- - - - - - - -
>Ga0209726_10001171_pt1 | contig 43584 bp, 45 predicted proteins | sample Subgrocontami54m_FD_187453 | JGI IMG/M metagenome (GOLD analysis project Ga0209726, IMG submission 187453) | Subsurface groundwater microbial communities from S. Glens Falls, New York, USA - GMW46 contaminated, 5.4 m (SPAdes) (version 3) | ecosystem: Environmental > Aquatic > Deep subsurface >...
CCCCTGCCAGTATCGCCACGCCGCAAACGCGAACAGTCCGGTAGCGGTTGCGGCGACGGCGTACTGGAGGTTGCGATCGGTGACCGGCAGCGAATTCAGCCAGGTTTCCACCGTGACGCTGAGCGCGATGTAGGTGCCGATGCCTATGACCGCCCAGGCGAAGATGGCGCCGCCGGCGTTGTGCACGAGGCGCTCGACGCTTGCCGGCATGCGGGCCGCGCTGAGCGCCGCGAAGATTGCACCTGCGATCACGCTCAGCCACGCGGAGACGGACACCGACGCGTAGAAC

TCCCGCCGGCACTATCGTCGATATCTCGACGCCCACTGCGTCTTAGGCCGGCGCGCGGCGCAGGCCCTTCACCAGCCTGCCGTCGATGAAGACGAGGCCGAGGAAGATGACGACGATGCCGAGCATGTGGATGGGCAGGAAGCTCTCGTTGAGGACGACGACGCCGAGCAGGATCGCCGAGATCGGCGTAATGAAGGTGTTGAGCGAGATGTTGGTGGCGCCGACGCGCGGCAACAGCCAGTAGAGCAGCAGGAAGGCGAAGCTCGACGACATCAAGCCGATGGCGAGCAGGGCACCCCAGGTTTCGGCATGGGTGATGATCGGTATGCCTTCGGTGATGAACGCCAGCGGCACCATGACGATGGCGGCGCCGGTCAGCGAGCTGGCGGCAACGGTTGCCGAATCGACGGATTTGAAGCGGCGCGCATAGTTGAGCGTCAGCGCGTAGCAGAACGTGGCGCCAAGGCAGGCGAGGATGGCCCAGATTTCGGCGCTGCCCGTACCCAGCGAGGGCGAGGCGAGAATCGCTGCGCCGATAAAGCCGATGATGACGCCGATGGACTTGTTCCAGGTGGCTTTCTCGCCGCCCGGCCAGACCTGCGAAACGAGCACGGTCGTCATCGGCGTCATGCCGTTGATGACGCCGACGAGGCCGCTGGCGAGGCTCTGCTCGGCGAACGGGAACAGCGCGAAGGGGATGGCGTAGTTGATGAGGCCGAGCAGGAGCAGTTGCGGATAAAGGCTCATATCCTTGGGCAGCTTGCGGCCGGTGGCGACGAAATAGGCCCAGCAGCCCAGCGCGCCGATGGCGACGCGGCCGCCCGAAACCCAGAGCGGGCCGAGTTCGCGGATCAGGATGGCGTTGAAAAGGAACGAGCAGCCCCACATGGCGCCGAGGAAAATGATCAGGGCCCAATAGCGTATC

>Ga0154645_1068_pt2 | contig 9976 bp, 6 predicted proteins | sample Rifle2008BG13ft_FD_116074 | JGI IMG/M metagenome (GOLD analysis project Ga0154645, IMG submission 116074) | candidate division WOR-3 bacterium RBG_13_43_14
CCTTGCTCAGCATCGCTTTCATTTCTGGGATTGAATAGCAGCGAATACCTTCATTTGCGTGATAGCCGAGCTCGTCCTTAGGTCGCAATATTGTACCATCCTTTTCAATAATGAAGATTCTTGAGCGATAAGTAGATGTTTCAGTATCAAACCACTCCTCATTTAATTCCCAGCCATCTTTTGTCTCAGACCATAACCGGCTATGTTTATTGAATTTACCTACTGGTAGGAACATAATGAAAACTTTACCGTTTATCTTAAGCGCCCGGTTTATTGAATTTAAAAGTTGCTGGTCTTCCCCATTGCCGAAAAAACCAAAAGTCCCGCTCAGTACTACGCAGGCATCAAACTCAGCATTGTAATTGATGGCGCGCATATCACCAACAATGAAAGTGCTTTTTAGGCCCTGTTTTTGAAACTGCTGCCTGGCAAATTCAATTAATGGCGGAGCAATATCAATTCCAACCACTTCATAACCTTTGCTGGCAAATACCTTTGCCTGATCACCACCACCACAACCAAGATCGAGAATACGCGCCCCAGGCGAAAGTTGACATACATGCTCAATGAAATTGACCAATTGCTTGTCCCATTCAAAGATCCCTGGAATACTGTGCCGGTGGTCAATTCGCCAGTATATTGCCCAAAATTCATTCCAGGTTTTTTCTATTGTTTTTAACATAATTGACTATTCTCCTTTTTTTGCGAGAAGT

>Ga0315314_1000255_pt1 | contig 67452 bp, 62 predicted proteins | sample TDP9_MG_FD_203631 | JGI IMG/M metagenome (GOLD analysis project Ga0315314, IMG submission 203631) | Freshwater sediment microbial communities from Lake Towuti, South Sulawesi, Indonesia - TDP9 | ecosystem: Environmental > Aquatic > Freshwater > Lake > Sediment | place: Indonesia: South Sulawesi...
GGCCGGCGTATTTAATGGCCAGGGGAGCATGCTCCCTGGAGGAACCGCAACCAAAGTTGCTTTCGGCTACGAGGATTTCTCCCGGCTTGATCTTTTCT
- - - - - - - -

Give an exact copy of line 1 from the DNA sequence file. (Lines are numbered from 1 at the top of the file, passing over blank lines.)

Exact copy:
>Ga0209726_10001171_pt1 | contig 43584 bp, 45 predicted proteins | sample Subgrocontami54m_FD_187453 | JGI IMG/M metagenome (GOLD analysis project Ga0209726, IMG submission 187453) | Subsurface groundwater microbial communities from S. Glens Falls, New York, USA - GMW46 contaminated, 5.4 m (SPAdes) (version 3) | ecosystem: Environmental > Aquatic > Deep subsurface >...